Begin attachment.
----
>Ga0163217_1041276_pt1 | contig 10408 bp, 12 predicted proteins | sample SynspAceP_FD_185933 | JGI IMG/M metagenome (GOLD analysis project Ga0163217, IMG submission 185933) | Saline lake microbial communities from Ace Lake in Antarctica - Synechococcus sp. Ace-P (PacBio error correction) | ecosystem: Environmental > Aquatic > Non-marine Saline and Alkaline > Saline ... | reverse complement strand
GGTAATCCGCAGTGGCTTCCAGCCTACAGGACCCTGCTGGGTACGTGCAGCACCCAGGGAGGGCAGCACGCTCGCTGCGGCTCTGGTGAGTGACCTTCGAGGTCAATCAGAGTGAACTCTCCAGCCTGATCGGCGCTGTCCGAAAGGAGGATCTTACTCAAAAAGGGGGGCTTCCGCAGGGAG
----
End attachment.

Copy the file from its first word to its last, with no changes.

>Ga0163217_1041276_pt1 | contig 10408 bp, 12 predicted proteins | sample SynspAceP_FD_185933 | JGI IMG/M metagenome (GOLD analysis project Ga0163217, IMG submission 185933) | Saline lake microbial communities from Ace Lake in Antarctica - Synechococcus sp. Ace-P (PacBio error correction) | ecosystem: Environmental > Aquatic > Non-marine Saline and Alkaline > Saline ... | reverse complement strand
GGTAATCCGCAGTGGCTTCCAGCCTACAGGACCCTGCTGGGTACGTGCAGCACCCAGGGAGGGCAGCACGCTCGCTGCGGCTCTGGTGAGTGACCTTCGAGGTCAATCAGAGTGAACTCTCCAGCCTGATCGGCGCTGTCCGAAAGGAGGATCTTACTCAAAAAGGGGGGCTTCCGCAGGGAG